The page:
U.S. travelers get more bang for their buck abroad
A hotel room in Paris priced at 150 euros during the holiday season of 2013 would have cost American travelers $205. But the same hotel room this holiday season would cost Americans only about $160.
Americans traveling overseas are getting more bang for their buck these days when it comes to the spending power of the venerable greenback against traditional powerhouse currencies like the British pound and euro.
The lingering effects of the British government deciding to leave the European Union and the potential for further erosion of the eurozone has knocked the once-dominant euro to its lowest point in more than a decade. Meanwhile, the Federal Reserve Board increased U.S. interest rates this past week, which is likely to give the dollar even more weight against other currencies.
“The dollar has been strong for a couple of years, but the exchange rate this year gives American tourists lots of spending power overseas this holiday season,” said Bill Adams, senior international economist at PNC Bank. “The strong dollar is not just a European story. “The dollar’s purchasing power also is stronger in other countries such as Mexico, Canada, Japan and China. Exchange rates have really moved in American tourists’ favor in the last few years.”
According to PNC Bank’s economics division, the U.S. dollar has appreciated 23 percent against the euro since 2011, when the exchange rate was $1.30 per euro. The exchange rate today is $1.06 per euro.
The Canadian dollar also has fallen 22 percent against the U.S. dollar since 2011 when 1 U.S. dollar could buy 1.03 Canadian dollars. Today, $1 can buy 1.31 Canadian dollars.
The dollar’s exchange rate appreciation against the Japanese yen has been even more dramatic since 2011 — 46 percent. The rate was 78 yen for $1 in 2011; today the exchange rate for Japanese yen is 115 yen for $1.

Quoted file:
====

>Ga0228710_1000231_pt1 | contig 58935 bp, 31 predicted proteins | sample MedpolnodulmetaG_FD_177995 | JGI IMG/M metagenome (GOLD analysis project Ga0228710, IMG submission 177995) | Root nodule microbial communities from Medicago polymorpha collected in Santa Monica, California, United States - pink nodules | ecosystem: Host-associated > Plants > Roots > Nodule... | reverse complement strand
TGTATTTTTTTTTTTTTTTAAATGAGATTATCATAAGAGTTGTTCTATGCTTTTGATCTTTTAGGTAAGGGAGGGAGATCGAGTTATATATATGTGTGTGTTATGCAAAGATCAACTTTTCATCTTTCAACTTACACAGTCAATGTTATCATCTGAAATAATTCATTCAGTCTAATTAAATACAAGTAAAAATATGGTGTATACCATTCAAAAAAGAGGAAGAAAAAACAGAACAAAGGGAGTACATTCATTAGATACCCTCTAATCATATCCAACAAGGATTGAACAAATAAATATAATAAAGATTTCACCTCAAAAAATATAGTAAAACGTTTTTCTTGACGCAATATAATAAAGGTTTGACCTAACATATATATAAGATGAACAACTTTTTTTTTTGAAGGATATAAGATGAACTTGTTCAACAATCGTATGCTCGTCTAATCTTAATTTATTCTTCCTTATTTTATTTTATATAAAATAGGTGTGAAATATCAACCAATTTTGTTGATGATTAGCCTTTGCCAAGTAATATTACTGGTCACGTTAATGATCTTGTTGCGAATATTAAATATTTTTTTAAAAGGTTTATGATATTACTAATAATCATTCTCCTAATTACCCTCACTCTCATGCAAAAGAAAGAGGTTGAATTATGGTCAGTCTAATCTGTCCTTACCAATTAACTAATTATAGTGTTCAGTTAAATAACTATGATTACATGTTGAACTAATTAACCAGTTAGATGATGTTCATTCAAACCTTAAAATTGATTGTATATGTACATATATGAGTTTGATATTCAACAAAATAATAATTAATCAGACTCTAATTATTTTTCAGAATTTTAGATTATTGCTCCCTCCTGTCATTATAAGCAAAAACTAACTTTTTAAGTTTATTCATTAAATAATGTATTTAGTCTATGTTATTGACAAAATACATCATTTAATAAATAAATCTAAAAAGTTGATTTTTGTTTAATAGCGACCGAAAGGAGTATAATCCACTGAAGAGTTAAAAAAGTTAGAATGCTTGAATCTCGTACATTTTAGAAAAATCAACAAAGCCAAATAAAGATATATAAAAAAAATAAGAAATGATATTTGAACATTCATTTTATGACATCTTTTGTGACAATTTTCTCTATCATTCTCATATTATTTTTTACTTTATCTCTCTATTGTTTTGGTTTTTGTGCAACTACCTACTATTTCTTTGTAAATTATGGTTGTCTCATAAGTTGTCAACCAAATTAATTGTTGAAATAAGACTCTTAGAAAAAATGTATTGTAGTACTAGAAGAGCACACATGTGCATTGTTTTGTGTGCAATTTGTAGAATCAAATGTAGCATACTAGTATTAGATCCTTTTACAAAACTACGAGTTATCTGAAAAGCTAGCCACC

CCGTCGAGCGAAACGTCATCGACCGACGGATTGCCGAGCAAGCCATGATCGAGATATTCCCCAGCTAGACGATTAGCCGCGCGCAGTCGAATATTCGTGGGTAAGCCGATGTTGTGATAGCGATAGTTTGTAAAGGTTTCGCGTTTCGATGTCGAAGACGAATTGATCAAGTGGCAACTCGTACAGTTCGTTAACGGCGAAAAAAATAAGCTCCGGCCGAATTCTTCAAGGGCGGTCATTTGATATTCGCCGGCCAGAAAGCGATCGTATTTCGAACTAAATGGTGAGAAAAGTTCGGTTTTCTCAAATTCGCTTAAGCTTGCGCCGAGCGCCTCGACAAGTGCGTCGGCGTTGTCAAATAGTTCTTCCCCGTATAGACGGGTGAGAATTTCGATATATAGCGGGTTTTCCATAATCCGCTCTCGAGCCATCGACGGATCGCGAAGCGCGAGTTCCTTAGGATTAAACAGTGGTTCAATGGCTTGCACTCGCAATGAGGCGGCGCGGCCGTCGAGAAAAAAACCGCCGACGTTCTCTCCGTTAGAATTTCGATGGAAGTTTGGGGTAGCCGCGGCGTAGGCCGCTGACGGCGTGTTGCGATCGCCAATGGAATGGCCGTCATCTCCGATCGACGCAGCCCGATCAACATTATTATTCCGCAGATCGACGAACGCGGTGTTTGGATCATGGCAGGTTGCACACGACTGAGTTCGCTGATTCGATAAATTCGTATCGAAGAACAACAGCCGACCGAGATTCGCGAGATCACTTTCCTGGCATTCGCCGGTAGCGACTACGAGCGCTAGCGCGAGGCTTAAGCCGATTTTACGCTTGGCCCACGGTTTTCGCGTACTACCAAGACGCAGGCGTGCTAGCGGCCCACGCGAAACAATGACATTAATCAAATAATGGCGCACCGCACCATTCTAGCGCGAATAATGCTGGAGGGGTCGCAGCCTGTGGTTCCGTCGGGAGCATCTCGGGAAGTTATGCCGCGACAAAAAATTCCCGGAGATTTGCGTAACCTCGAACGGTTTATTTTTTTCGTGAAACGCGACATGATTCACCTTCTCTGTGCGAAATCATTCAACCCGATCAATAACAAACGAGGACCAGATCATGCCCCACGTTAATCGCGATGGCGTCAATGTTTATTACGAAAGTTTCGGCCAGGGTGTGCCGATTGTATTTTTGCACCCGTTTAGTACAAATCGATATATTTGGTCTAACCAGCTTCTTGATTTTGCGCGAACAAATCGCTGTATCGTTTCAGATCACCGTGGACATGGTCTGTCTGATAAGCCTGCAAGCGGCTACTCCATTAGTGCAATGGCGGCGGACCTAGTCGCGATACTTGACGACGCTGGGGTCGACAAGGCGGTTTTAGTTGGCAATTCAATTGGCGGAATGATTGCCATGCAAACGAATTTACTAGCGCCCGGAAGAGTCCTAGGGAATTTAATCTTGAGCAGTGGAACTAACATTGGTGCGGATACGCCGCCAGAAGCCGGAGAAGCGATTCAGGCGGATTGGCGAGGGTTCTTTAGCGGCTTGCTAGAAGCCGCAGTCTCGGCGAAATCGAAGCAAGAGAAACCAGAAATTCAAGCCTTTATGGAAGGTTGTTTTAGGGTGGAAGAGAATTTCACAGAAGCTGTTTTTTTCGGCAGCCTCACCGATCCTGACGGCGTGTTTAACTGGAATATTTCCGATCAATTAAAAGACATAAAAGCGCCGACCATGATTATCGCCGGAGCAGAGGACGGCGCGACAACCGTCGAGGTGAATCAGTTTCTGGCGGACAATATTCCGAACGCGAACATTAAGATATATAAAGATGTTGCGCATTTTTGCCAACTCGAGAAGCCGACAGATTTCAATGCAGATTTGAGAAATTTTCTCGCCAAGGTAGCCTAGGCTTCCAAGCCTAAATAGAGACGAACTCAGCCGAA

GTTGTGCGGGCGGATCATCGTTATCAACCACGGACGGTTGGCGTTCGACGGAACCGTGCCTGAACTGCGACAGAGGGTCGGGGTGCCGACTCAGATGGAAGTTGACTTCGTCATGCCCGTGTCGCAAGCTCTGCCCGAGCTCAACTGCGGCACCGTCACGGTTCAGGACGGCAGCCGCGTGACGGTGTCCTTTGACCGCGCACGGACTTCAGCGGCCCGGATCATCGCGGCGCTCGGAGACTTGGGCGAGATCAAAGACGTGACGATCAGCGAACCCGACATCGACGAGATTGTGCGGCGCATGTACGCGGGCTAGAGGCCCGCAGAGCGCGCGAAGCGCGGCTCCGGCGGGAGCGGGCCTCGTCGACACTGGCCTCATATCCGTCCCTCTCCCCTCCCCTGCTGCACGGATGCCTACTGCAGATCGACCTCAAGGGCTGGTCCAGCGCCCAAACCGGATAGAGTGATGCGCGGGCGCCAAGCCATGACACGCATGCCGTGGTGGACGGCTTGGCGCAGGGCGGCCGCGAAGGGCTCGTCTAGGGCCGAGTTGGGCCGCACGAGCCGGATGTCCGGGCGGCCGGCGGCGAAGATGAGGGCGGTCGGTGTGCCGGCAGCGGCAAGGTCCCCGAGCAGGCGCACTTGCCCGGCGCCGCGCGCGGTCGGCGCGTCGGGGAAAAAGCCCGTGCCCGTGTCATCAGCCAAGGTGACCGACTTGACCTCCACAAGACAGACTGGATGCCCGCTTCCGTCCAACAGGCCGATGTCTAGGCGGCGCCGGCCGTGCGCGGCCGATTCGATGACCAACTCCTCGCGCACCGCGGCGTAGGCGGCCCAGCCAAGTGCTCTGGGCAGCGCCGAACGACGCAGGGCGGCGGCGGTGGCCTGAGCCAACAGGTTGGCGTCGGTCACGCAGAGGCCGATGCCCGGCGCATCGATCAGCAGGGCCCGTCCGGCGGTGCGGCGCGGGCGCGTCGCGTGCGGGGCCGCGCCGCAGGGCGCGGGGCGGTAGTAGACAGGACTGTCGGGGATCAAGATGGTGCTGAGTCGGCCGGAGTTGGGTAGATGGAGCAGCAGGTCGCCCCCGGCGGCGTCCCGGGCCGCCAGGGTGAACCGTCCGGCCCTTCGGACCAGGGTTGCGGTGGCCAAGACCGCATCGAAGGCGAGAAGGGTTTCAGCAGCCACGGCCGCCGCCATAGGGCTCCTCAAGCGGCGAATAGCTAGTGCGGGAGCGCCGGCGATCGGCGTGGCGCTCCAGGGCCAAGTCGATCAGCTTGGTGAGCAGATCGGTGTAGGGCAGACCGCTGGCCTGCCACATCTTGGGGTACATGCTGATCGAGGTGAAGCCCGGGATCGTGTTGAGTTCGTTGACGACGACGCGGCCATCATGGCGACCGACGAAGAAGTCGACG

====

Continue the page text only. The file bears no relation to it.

“Travelers who exchange 100 U.S. dollars for yen today would get about 3,500 yen more than they did in 2011,” Adams said.
For years, the U.S. dollar had been steadily weakening against other major currencies as the country’s national debt continued to rise and its interest rates fell.
But the dollar began picking up steam in 2015 in anticipation of the British government leaving the European Union. More political turmoil is expected to affect the euro now that Italy’s prime minister submitted his resignation after a “no” vote on his constitutional reform proposals.
Financial adviser Paul Brahim, chairman and CEO of BPU Investment Management, Downtown, believes the dollar has rallied recently in part due to the Trump effect of investors expecting a looser regulatory environment and lower corporate tax rates, in addition to the European Union turmoil.
And money tends to flow to currencies that pay the highest interest.
“Money moves from uncertainty to certainty. And right now there is so much uncertainty in the Eurozone, those dollars are coming here,” Brahim said.
Those trends help travelers, but it’s not all good for the American economy when the dollar strengthens against other currencies.
“On the flip side, goods and services we export to those countries cost more in those countries,” Brahim said. “If we want to grow manufacturing and export more, we have to cheapen the dollar eventually.
“So take your vacation now. I hear there are some great Christmas sales at Harrods in London.”